The End of Enhanced Unemployment Benefits: What You Need to Know 

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It’s safe to say we live in unprecedented times. A global pandemic, shocks to the supply chain, and myriad other disruptions make this a challenging time to be in business. The goal of The Future of Attracting and Retaining Workforce blog series from DEED’s Workforce Strategy Consultant team is to lay out information to help businesses overcome obstacles and find success. This first blog in our series will focus on enhanced unemployment benefits and what might happen next. 

What are enhanced unemployment benefits?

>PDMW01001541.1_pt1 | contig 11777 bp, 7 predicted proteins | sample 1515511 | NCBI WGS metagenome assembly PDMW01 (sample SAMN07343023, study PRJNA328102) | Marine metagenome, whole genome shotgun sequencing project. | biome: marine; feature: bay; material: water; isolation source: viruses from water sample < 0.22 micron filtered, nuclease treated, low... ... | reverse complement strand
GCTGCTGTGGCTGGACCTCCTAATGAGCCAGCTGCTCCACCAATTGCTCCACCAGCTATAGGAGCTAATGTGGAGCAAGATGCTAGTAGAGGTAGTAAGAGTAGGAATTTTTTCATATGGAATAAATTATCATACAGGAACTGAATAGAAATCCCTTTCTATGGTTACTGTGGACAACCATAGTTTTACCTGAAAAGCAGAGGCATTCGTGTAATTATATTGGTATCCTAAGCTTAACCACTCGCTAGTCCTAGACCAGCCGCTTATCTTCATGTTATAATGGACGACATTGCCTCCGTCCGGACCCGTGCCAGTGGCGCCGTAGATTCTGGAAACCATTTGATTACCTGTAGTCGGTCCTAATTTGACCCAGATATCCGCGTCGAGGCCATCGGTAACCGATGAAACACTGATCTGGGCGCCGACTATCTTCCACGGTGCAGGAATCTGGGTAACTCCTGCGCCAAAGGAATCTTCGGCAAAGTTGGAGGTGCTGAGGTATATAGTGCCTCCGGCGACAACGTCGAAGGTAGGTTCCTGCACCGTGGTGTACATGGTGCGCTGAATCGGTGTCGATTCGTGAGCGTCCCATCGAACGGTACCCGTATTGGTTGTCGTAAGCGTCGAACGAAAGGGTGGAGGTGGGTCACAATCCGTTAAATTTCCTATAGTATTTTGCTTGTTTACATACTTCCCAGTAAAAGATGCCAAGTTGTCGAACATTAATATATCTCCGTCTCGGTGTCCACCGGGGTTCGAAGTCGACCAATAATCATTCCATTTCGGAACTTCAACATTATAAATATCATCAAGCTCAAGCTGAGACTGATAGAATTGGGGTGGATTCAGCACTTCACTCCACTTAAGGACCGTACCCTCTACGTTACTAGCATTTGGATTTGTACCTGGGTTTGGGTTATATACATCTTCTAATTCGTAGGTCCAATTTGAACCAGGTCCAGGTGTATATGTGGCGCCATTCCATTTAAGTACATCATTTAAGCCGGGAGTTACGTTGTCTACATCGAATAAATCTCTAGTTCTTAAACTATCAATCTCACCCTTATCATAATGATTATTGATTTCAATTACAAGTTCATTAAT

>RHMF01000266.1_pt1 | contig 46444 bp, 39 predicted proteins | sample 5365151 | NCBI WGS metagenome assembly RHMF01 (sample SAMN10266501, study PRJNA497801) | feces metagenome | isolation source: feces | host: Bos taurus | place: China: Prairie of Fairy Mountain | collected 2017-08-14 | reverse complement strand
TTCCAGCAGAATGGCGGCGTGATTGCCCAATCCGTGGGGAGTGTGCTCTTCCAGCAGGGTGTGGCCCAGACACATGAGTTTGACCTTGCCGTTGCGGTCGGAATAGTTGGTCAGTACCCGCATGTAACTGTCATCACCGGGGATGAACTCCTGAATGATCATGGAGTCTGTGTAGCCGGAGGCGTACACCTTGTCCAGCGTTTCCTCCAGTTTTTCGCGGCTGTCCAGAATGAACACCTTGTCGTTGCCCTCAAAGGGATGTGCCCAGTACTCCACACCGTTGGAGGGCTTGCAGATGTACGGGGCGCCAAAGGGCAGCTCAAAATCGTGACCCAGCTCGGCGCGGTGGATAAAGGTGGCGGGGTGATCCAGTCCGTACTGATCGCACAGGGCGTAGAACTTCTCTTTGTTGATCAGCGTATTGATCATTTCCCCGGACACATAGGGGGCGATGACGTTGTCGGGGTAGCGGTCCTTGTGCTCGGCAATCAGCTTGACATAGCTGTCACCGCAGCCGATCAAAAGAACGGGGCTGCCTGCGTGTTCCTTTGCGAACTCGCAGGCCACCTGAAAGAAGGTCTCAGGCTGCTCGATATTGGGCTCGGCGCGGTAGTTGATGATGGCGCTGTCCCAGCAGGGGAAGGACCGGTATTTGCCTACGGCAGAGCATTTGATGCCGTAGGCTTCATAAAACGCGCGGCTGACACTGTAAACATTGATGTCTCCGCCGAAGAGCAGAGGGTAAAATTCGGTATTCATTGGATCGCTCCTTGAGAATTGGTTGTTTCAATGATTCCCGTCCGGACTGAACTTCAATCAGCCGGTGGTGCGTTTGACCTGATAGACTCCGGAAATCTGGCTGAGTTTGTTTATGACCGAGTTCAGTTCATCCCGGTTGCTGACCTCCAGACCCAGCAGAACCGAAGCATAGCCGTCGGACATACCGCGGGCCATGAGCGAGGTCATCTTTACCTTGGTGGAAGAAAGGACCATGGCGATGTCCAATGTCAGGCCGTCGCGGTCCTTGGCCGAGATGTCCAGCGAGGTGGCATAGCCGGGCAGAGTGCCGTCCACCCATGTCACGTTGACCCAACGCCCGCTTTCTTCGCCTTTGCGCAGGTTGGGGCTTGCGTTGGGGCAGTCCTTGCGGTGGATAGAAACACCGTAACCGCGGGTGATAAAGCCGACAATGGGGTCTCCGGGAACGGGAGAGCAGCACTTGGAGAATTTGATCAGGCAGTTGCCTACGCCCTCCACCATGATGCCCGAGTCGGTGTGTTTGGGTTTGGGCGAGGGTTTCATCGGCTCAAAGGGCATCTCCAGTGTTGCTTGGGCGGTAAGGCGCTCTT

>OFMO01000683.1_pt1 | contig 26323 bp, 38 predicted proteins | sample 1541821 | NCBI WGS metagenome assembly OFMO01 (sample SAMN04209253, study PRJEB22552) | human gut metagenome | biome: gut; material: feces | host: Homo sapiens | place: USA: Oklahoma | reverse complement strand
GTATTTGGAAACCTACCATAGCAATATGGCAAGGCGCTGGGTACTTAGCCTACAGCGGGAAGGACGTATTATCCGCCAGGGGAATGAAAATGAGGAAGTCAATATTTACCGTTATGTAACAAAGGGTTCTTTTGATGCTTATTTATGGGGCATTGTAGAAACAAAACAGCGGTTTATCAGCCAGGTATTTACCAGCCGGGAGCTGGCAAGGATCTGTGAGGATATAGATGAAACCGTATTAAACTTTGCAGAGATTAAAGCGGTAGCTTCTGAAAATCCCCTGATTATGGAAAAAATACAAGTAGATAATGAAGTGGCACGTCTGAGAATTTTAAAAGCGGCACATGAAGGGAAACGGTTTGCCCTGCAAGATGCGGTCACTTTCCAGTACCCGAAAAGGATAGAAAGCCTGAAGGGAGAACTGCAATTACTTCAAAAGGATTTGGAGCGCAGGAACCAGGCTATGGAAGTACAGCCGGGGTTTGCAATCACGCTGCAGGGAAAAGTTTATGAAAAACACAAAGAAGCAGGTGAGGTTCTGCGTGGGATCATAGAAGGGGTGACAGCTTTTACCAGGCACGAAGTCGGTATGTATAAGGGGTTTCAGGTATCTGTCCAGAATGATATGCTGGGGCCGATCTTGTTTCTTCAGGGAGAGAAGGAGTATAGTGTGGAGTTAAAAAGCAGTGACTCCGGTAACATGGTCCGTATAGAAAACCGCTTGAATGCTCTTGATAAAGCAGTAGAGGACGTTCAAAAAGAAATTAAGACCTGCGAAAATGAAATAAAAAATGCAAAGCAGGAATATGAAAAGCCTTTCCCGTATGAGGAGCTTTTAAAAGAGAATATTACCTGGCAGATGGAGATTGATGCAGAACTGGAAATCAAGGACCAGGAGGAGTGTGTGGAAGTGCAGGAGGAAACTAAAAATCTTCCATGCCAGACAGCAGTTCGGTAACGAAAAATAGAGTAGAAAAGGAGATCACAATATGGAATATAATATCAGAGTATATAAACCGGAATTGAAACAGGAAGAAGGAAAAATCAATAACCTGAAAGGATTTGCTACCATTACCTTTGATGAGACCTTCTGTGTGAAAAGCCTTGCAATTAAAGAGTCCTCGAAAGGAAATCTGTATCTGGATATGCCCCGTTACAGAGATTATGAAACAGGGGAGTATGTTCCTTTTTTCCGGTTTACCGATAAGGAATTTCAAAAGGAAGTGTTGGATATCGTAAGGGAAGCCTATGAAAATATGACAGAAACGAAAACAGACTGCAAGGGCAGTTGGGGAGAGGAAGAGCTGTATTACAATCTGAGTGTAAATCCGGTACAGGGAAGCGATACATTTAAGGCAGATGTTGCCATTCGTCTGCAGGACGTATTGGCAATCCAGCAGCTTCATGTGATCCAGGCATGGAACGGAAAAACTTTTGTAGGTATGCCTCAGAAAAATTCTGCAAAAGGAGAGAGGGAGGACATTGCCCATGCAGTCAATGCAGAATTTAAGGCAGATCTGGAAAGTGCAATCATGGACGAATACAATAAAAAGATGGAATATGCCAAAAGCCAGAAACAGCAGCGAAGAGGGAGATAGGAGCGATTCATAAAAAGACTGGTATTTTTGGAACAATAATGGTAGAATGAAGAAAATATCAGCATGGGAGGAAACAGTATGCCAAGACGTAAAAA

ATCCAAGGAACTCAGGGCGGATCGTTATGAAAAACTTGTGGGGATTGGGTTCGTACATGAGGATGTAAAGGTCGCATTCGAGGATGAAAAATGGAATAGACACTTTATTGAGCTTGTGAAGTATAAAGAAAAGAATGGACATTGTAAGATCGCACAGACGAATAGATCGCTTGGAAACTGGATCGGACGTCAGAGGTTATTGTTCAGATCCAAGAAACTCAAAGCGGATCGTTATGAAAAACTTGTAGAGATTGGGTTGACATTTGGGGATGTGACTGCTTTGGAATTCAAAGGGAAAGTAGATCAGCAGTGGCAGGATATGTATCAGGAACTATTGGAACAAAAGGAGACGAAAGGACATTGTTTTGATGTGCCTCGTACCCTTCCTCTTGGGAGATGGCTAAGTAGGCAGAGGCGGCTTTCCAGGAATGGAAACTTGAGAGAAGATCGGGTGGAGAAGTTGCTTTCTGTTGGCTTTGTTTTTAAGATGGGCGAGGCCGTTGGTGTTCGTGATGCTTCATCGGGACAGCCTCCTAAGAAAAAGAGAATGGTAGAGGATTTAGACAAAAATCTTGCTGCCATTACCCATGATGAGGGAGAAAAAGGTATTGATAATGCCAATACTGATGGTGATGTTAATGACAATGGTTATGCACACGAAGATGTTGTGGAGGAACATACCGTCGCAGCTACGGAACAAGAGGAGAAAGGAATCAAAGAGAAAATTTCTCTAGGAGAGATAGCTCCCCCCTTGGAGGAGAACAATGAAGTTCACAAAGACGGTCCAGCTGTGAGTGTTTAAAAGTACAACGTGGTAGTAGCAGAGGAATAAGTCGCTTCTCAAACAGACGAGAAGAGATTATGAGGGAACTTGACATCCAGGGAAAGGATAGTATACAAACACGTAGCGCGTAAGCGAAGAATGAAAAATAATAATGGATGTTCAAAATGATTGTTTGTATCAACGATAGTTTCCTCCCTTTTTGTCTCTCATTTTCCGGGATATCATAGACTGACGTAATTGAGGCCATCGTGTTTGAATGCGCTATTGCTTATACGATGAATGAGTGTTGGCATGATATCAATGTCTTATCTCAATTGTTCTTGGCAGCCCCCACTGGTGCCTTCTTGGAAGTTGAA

There are three different federal enhanced unemployment benefits programs with very similar acronyms. One is Pandemic Unemployment compensation, or PUC. This is the extra $300. The other is the Pandemic Emergency Unemployment Compensation, or PEUC. This is the extension of benefits so a person can receive assistance longer while continuing a job search. The last is the Pandemic Unemployment Assistance program, called the PUA, which offers benefits to those usually not eligible for unemployment benefits, like self-employed people, freelancers or gig workers. 

Under the American Rescue Plan, the extra $300 a week benefit is set to expire September 6th. That means that the last week for which people can be paid enhanced benefits is the week of August 29 through September 4.  

What happens next? Will there be lots of job seekers soon? 

This is the big question that everyone is asking, and the truth is we don’t know. Ron Wirtz, the Director of Regional Outreach at the Federal Reserve Bank of Minneapolis said it best.